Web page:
The church of Surp Khach (Holy Cross) will see its first mass in nearly a century on September 19, three years after being reopened following a $1.5 million renovation funded by the Turkish government. The latter has allowed Turkey’s surviving Armenian Christian community to hold religious services there once a year.
Ankara has promoted the decision as proof of its commitment to tolerance and a gesture of goodwill towards Armenians. Still, it has resisted calls to return the church, perched on the legendary Akhtamar island in Lake Vane, to the community currently led by Archbishop Aram Ateshian.
Garegin’s chief spokesman, Father Vahram Melikian, described the one-day reopening as a positive but insufficient step. “The Mother See of Saint Echmiadzin hopes that the decision will be revised and the church will be returned to the Armenian community that will use in full,” he told RFE/RL’s Armenian service.
Melikian said Ateshian, who will preside over the mass, has asked the supreme leader of the Armenian Apostolic Church to send representatives to the high-profile ceremony expected to draw Turkish state officials. Garegin has accepted the request and will be represented at the event by a bishop and another senior cleric from his headquarters, added Melikian.
It is not clear whether Armenian government officials will also attend it. The Armenian ministries of foreign affairs and culture said Monday that they have received no formal invitations from the Turkish side yet.
Garegin’s decision could cause controversy in Armenia and its worldwide Diaspora where many regard the one-off mass as a Turkish propaganda ploy. The matter was discussed on Monday by a sucommission of President Serzh Sarkisian’s advisory Public Council.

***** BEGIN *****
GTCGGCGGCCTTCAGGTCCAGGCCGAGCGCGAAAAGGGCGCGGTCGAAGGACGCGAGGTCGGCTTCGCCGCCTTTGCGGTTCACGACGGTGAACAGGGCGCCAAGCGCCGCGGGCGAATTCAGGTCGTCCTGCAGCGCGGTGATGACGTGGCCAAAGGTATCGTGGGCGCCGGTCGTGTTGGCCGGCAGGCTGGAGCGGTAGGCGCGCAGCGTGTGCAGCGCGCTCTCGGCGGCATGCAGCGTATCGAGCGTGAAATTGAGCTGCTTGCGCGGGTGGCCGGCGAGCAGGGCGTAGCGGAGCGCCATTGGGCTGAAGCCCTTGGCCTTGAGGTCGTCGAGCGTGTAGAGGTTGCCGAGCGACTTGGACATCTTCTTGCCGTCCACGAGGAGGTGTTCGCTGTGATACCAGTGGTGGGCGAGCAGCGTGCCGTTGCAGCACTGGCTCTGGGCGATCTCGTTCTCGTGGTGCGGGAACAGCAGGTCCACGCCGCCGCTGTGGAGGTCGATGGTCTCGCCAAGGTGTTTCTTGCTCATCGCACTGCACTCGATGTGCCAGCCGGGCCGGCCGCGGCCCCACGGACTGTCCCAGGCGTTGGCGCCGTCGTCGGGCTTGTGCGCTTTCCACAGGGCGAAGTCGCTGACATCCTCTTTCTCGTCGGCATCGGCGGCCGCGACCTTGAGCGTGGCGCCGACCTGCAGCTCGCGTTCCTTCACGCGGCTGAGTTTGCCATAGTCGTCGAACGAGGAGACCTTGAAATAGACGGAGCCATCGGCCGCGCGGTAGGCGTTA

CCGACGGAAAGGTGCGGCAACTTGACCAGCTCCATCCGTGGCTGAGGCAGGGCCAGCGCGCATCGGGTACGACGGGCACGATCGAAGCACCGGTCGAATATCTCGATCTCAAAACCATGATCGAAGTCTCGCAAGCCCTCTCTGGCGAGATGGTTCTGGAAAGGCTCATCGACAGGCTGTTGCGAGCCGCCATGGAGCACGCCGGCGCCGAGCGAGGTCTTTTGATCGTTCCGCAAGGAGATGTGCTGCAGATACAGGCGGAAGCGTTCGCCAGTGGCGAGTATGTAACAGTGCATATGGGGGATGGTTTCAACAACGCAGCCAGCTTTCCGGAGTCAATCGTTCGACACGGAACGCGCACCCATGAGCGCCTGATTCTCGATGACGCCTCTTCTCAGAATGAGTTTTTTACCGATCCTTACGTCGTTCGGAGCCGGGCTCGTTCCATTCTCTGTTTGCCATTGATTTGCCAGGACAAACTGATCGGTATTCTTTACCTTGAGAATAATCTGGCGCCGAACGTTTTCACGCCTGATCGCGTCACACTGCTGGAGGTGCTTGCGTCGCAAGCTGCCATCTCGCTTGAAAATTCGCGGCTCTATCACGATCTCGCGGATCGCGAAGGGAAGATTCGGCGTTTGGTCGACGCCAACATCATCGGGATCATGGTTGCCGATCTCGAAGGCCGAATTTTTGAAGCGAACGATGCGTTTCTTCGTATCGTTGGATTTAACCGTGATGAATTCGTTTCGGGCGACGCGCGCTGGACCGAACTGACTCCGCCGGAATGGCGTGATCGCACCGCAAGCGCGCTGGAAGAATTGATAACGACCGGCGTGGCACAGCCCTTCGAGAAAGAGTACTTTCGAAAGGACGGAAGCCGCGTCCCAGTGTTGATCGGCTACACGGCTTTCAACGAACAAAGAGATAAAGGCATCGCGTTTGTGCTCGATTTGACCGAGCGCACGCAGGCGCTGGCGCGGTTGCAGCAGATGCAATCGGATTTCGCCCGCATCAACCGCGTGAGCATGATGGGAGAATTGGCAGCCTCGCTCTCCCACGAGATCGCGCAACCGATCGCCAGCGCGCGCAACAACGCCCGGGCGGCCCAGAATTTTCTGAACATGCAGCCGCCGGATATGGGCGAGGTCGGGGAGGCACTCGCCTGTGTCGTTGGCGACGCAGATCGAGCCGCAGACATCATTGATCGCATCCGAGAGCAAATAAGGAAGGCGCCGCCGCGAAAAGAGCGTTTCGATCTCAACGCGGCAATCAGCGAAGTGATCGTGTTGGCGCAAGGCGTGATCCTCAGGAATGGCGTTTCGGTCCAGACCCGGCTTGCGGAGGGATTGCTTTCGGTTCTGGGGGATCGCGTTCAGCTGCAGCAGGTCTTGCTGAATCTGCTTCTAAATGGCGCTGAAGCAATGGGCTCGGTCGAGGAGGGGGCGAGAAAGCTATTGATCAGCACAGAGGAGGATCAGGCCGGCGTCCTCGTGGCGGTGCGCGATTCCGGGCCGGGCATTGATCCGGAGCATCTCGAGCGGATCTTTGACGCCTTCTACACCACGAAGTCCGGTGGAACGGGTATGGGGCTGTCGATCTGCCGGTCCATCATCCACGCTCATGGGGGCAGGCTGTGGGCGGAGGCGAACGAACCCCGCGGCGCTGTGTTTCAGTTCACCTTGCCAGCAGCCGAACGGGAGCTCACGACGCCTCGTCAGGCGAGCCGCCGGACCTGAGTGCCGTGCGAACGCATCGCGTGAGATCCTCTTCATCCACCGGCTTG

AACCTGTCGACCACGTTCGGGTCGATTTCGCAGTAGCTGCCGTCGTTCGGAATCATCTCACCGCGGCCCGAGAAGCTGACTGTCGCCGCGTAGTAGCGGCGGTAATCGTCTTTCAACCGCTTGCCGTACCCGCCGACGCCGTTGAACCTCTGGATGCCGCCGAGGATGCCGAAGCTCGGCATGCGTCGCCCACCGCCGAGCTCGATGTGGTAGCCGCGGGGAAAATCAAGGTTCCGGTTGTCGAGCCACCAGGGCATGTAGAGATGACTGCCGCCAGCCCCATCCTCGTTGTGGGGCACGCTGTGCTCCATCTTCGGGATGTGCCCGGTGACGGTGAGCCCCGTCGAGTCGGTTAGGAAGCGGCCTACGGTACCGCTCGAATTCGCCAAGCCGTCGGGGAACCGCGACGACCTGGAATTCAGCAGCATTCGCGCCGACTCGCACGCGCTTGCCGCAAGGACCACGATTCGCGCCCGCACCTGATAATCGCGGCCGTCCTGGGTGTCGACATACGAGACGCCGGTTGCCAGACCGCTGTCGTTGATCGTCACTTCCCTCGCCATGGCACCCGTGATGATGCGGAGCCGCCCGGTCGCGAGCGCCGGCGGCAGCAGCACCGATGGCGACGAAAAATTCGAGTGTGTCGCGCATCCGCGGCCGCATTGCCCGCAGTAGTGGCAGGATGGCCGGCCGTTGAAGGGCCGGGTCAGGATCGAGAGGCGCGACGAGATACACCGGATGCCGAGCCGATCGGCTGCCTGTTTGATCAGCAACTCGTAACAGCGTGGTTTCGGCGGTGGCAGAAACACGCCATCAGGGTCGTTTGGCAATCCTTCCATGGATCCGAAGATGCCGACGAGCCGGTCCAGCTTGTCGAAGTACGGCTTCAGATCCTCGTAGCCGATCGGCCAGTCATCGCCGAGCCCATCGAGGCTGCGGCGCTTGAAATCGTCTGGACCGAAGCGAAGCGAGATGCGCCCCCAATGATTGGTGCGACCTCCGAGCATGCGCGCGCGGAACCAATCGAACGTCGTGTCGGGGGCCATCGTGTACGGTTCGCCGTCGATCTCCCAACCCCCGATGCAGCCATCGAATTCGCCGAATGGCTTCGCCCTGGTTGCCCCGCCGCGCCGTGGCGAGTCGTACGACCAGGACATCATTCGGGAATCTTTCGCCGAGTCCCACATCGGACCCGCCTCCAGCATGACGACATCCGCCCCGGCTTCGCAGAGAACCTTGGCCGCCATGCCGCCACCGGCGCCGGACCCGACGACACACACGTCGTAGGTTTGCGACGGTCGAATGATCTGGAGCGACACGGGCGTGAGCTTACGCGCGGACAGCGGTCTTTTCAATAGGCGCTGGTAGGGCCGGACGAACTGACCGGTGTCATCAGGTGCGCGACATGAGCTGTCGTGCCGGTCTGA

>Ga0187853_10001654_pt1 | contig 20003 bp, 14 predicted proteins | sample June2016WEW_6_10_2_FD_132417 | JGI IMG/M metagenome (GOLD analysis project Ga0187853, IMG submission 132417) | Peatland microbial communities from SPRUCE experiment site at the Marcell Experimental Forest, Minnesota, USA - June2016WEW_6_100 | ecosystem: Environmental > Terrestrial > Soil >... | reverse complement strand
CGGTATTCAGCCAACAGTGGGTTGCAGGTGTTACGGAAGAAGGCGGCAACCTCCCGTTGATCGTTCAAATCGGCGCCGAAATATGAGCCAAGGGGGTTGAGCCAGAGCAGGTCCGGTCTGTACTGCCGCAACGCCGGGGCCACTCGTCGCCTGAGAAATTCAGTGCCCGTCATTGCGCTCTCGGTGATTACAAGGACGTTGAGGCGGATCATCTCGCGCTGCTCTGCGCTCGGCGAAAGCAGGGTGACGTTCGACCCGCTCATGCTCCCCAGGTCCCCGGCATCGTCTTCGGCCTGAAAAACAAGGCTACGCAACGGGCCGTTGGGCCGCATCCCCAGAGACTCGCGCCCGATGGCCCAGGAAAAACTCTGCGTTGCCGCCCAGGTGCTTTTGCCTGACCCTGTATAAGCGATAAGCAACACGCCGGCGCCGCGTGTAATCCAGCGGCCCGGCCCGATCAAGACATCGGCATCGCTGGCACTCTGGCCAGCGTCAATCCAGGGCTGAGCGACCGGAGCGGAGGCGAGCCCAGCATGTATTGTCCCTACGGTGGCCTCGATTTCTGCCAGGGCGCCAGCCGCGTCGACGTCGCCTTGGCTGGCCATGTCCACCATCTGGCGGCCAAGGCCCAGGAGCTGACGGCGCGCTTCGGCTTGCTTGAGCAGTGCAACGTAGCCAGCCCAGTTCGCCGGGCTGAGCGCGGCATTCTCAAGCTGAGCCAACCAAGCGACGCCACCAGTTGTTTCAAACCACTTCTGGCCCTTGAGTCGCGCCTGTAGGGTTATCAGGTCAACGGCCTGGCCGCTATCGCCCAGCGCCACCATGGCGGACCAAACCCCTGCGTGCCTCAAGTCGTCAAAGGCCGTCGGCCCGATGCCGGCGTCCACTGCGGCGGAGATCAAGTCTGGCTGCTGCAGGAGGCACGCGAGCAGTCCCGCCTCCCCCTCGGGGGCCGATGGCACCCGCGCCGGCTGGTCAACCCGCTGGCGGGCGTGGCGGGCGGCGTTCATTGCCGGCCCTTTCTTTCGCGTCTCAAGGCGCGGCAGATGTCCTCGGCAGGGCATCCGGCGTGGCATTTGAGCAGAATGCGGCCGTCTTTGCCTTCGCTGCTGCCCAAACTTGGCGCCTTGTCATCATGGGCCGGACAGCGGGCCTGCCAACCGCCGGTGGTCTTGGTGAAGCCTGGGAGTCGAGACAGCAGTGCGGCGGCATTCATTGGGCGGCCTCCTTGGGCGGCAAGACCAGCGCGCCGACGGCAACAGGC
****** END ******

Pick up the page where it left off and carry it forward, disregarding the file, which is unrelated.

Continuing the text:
Ruben Safrastian, a Turkey scholar chairing the subcommission, said Ankara wants to exploit the mass for political aims. “Having scuttled the process of normalizing Turkish-Armenian relations, Turkey is now trying to show the world that it is trying to normalize those relations,” he said. “In all likelihood, it has prepared that event for this purpose.”
The discussion was initiated by the Van-Vapurakan non-governmental organization uniting descedenants of Armenians who lived in the Van region and survived the 1915 genocide. Its chairman, Romik Hovnanian, accused the Turks of seeking to mislead the world and “drive a wedge” between Armenia and the Armenian Diaspora.
Built between 915 and 921 A.D., the Akhtamar church is one of the few surviving examples of the ancient Armenian civilization in what is now eastern Turkey. Hundreds of Armenian churches built there since the early Middle Ages were destroyed, ransacked or turned into mosques during and after 1915 the mass killings and deporations.